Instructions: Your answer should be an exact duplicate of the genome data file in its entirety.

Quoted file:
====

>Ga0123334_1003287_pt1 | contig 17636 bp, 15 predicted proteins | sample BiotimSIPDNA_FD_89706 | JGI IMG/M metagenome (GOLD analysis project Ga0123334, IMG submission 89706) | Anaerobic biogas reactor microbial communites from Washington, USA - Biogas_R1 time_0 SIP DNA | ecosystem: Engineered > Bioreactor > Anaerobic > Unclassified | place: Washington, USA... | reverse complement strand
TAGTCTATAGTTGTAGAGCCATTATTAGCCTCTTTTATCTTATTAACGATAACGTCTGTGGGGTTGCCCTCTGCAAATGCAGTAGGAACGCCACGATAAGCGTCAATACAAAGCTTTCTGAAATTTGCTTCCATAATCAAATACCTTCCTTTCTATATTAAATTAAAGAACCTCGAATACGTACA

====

>Ga0123334_1003287_pt1 | contig 17636 bp, 15 predicted proteins | sample BiotimSIPDNA_FD_89706 | JGI IMG/M metagenome (GOLD analysis project Ga0123334, IMG submission 89706) | Anaerobic biogas reactor microbial communites from Washington, USA - Biogas_R1 time_0 SIP DNA | ecosystem: Engineered > Bioreactor > Anaerobic > Unclassified | place: Washington, USA... | reverse complement strand
TAGTCTATAGTTGTAGAGCCATTATTAGCCTCTTTTATCTTATTAACGATAACGTCTGTGGGGTTGCCCTCTGCAAATGCAGTAGGAACGCCACGATAAGCGTCAATACAAAGCTTTCTGAAATTTGCTTCCATAATCAAATACCTTCCTTTCTATATTAAATTAAAGAACCTCGAATACGTACA